Asymmetry of Risk and Value of Information
The von Neumann and Morgenstern theory postulates that rational choice under uncertainty is equivalent to maximization of expected utility (EU). This view is mathematically appealing and natural because of the affine structure of the space of probability measures. Behavioural economists and psychologists, on the other hand, have demonstrated that humans consistently violate the EU postulate by switching from risk-averse to risk-taking behaviour. This paradox has led to the development of descriptive theories of decisions, such as the celebrated prospect theory, which uses an S-shaped value function with concave and convex branches explaining the observed asymmetry. Although successful in modelling human behaviour, these theories appear to contradict the natural set of axioms behind the EU postulate. Here we show that the observed asymmetry in behaviour can be explained if, apart from utilities of the out comes, rational agents also value information communicated by random events. We review the main ideas of the classical value of information theory and its generalizations. Then we prove that the value of information is an S-shaped function, and that its asymmetry does not depend on how the concept of information is defined, but follows only from linearity of the expected utility. Thus, unlike many descriptive and `non-expected' utility theories that abandon the linearity (i.e. the `independence' axiom), we formulate a rigorous argument that the von Neumann and Morgenstern rational agents should be both risk-averse and risk-taking if they are not indifferen to information.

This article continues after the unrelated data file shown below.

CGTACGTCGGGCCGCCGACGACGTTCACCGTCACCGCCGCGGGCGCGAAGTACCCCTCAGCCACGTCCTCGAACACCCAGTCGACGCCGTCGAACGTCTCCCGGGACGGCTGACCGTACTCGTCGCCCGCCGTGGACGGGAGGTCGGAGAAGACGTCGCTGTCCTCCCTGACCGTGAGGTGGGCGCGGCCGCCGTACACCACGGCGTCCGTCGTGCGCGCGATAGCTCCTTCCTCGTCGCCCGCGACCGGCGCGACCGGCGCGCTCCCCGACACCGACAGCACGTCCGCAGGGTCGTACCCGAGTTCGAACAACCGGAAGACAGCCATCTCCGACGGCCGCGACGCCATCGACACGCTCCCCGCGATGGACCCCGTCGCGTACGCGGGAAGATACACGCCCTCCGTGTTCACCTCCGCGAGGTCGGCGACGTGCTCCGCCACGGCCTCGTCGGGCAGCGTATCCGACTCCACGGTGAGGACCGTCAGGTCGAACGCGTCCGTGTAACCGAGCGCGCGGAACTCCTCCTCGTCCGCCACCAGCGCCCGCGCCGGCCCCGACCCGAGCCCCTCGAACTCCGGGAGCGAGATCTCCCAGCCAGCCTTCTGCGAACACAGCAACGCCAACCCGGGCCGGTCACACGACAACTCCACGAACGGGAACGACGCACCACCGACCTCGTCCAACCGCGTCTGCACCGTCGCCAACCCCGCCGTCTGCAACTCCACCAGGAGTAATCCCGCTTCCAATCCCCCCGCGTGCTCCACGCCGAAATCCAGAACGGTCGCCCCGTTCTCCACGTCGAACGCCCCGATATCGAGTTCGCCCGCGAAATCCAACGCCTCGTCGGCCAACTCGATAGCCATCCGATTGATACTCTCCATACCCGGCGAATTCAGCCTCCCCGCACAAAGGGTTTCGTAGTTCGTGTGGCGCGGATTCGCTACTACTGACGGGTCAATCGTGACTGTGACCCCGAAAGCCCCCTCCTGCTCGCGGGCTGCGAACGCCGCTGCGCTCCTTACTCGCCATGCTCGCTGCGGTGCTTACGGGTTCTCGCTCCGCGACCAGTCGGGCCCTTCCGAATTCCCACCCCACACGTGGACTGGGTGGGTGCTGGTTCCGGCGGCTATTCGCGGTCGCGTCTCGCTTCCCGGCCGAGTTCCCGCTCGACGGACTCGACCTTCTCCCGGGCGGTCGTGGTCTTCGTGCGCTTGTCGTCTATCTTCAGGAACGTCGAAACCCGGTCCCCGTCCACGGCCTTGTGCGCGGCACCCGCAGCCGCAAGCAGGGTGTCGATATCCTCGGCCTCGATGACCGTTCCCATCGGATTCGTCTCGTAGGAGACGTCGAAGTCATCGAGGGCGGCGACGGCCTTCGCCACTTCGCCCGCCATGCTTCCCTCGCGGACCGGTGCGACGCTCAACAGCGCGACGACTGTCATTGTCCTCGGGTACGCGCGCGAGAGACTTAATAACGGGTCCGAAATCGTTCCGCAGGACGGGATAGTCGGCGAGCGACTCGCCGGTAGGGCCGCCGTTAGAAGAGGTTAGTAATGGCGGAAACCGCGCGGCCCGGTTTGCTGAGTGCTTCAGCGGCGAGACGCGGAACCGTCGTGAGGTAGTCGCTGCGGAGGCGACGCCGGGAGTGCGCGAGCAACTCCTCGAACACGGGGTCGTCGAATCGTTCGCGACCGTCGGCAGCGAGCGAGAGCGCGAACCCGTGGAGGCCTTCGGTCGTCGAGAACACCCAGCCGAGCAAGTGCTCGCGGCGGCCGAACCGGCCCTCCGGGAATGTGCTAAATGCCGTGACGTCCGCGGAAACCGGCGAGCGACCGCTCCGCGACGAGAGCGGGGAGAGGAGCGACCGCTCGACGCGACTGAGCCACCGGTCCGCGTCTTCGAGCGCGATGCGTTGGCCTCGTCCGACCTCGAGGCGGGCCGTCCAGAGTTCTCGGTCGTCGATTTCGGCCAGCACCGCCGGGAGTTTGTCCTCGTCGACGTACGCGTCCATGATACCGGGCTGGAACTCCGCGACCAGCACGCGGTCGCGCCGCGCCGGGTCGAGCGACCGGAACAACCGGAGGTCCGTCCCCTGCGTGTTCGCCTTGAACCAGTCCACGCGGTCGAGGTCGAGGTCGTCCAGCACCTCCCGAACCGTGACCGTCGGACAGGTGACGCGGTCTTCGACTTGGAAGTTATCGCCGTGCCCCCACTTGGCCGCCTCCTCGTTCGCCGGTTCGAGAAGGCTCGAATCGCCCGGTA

References listed on IDEAS
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- Machina, Mark J, 1982.
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